The extract was obtained and standardized according to the classical methodological stepwise described by Harborne (1973) with minor modifications. The green seeds with aerial parts of A. sativa (Figure 1) were collected from the local environment (Qaliuobeya Governorate, 2016) and identified by a plant specialist. Plant parts were refluxed in running tap water and then with bi-distilled water, shade dried at room temperature and chopped. Extract was prepared by macerating a weighed amount of the chopped plant parts (200 g) in a known volume (1.5 L) of water/ethanol (70:30, v/v). Maceration continued for 48 hours in refrigerator with occasional shaking. The hydro-ethanolic extract was then strained through muslin mesh and then concentrated using a shaking water bath at 56°C in a wide-mouthed containers and   the   mucilage   obtained  (yield)  was  then  weighed  and  re-constituted freshly every day by dissolving in measured amount of bi-distilled water. Two stock solutions were prepared, 5 and 10 mg/ml. Avena sativa extract (ASE) was administered to rats at dosage rate of 25 (small dose; SD) and 50 (high dose; HD) mg/Kg B. Wt daily adjusted so that each rat (weighing 200 g) receives 1 ml of ASE orally using a rat gastric tube to the corresponding groups as explained below.




EZE, a standard inhibitor of cholesterol absorption, (Lipka, 2003) used in the present study was kindly gifted by SIGMA pharmaceuticals, Quesna Industrial Zone, Egypt. It was obtained as a pure powder. EZE was dissolved in 20% ethanol; where 10 mg of EZE were dissolved firstly in 10 ml absolute alcohol, and then the alcoholic solution of EZE was completed up to 50 ml by bi-distilled water. Each rat within the target group received 1 ml of the prepared solution which is equivalent to a dosage rate of 1 mg/Kg B. Wt., orally, once daily (Patel, 2004).

Experimental animals and protocol

Forty-two white male rats, of age 6-8 weeks and of average weight of 200 g were used in a parallel study design. Rats were divided in separate cages and gained access to clean water and diets ad libitum at room temperature. A week later (for acclimatization), rats were subjected to various experimental treatments, as follows:

Group-I: Rats kept on normal balanced diet and administered no drugs but their vehicles; served as normal control.                        

Group-II: Rats kept on high-fat diet and administered no drugs but their vehicles; served as diseased control.

Group-III: Rats kept on high-fat diet and administered EZE at a dose rate of 1 mg/Kg B. Wt.; used as a standard anti-hyperlipidemic.

Group-IV: Rats kept on high-fat diet and administered ASE at a dose of 25 mg/Kg.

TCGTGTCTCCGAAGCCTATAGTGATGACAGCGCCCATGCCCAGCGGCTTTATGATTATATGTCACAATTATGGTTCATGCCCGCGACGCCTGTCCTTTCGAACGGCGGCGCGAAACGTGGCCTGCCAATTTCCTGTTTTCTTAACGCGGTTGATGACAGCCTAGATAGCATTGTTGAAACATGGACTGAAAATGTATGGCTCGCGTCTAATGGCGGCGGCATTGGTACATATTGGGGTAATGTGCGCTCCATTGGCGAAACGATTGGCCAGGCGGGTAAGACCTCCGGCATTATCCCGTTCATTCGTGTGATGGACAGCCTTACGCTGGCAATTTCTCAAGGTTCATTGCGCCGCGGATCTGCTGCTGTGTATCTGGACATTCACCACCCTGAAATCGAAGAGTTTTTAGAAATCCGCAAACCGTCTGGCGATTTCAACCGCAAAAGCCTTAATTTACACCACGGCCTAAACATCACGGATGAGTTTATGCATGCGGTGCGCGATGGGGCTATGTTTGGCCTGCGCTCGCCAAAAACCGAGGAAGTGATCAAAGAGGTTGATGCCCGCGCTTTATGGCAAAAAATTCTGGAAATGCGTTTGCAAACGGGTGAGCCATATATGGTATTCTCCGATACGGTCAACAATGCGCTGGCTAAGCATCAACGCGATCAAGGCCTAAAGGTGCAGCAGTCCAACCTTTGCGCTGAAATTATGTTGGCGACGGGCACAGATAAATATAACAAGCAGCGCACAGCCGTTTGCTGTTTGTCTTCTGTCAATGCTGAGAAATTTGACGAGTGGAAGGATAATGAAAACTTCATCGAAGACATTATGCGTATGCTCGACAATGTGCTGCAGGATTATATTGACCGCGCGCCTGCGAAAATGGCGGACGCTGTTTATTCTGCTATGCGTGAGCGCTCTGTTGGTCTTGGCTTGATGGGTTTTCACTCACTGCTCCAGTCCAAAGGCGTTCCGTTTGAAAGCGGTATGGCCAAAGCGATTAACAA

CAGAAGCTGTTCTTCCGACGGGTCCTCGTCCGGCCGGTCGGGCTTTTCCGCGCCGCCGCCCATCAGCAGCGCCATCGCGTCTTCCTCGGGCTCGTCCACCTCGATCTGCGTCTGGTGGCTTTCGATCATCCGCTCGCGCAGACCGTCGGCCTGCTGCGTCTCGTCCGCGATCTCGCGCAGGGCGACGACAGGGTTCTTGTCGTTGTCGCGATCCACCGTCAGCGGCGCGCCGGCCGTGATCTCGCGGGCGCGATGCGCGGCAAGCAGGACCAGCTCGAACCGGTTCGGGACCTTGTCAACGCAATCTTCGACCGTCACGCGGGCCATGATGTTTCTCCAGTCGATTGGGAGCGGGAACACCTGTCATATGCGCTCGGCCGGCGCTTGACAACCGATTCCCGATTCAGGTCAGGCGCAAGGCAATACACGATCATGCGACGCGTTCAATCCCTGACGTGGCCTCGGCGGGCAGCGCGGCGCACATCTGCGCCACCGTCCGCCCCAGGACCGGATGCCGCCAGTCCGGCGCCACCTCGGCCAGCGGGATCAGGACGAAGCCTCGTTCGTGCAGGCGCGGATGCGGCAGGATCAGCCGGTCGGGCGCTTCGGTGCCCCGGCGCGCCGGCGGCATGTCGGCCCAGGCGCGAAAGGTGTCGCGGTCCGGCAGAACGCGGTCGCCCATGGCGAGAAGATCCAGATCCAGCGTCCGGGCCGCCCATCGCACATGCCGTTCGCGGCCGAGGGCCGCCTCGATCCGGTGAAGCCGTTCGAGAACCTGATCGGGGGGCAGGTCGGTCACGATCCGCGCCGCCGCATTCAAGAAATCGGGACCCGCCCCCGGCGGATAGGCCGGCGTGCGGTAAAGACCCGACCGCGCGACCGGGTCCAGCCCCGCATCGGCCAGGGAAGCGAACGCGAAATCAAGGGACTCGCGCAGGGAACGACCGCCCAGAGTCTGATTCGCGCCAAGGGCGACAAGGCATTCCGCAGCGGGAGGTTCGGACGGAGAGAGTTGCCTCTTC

Group-V: Rats kept on high-fat diet and administered ASE at a dose of 50 mg/Kg.

Group-VI: Rats kept on normal balanced diet and administered ASE at a dose of 25 mg/Kg.

Group-VII: Rats kept on normal balanced diet and administered ASE at a dose of 50 mg/Kg.

Treatments were conducted simultaneously from the first day of the experiment and continued for 6 weeks with continuous observation. All procedures were ethical to animals, and were performed with merciful and humane manner under light ether anesthesia, and adhered to principles published by International Council for Laboratory Animal Science (ICLAS) and those of Benha University Animal Care and Use Committee.


Blood for serum was collected on the 28th and the 42th days from the start of the experiment. Blood was harvested into plain sampling tubes from the ocular medial canthus venous plexus using heparinized  capillary  tubes.  The   harvested   blood   was   left   to coagulate at 37°C for an hour; and then the clot was allowed to shrink by refrigeration for further an hour. Centrifugation at 1000 × g for 10 min were performed to separate clean sera, which were collected into Eppendorf’s tubes using Pasteur pipettes. The obtained samples were at -50°C until analysis of the following clinicochemical parameters: Total lipids (TL), total cholesterol (TC),

tri-acylglycerols (TAGs), high-density lipoprotein-cholesterol (HDL-C), low-density lipoprotein-cholesterol (LDL-C), very low-density lipoprotein-cholesterol (VLDL-C), aspartate amino transferase (AST), and alanine amino transferase (ALT). On the last day of the experiment, and after blood collection, animals were sacrificed by slaughtering using sharp scalpels under ether anesthesia, and tissue specimens from the liver were taken into 10% formalin solution for histopathological examination.

Clinicochemical analysis

The serum total lipids were determined according to the method described by Chabrol and Castellano (1961) using a kit supplied by Spinreact® (Sant Esteve De Bas, Spain); total cholesterol was determined enzymatically according to the method described by Meiattini et al. (1978) using a kit supplied by Spinreact®; HDL-L was determined according to the precipitation method described by Friedewald et al. (1972) using a kit supplied by Spectrum® (Obour city, Egypt); TAGs were measured enzymatically depending on the method explained after Young et al. (1975) using a kit Spinreact®. LDL-C and VLDL-C values were calculated using the formulae described by Friedewald et al. (1972) and Bauer (1982), respectively. Serum AST and ALT were quantitatively determined according to the method described by Murray (1984) using kits supplied by Diamond® (Cairo, Egypt). All laboratory steps were according to the instructions supplied by the kit manufacturers.

Histopathological examination